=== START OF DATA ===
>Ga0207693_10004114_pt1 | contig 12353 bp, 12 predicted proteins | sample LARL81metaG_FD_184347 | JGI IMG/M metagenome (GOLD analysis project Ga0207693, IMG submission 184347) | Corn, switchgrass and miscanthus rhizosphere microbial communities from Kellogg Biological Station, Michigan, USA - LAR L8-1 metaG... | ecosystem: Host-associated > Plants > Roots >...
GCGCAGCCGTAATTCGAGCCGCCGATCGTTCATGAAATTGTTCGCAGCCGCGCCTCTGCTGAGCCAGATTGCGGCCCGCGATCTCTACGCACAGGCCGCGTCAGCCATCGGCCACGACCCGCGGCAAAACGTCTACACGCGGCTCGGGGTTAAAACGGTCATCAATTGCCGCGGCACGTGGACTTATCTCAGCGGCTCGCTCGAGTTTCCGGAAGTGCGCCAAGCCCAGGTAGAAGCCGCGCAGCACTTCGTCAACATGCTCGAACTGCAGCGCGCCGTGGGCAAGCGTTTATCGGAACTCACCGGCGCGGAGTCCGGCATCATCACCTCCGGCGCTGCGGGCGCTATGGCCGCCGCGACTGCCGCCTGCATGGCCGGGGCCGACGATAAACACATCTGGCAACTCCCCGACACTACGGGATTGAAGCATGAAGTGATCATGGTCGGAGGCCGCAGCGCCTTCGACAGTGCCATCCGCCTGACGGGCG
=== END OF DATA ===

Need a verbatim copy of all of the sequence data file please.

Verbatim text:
>Ga0207693_10004114_pt1 | contig 12353 bp, 12 predicted proteins | sample LARL81metaG_FD_184347 | JGI IMG/M metagenome (GOLD analysis project Ga0207693, IMG submission 184347) | Corn, switchgrass and miscanthus rhizosphere microbial communities from Kellogg Biological Station, Michigan, USA - LAR L8-1 metaG... | ecosystem: Host-associated > Plants > Roots >...
GCGCAGCCGTAATTCGAGCCGCCGATCGTTCATGAAATTGTTCGCAGCCGCGCCTCTGCTGAGCCAGATTGCGGCCCGCGATCTCTACGCACAGGCCGCGTCAGCCATCGGCCACGACCCGCGGCAAAACGTCTACACGCGGCTCGGGGTTAAAACGGTCATCAATTGCCGCGGCACGTGGACTTATCTCAGCGGCTCGCTCGAGTTTCCGGAAGTGCGCCAAGCCCAGGTAGAAGCCGCGCAGCACTTCGTCAACATGCTCGAACTGCAGCGCGCCGTGGGCAAGCGTTTATCGGAACTCACCGGCGCGGAGTCCGGCATCATCACCTCCGGCGCTGCGGGCGCTATGGCCGCCGCGACTGCCGCCTGCATGGCCGGGGCCGACGATAAACACATCTGGCAACTCCCCGACACTACGGGATTGAAGCATGAAGTGATCATGGTCGGAGGCCGCAGCGCCTTCGACAGTGCCATCCGCCTGACGGGCG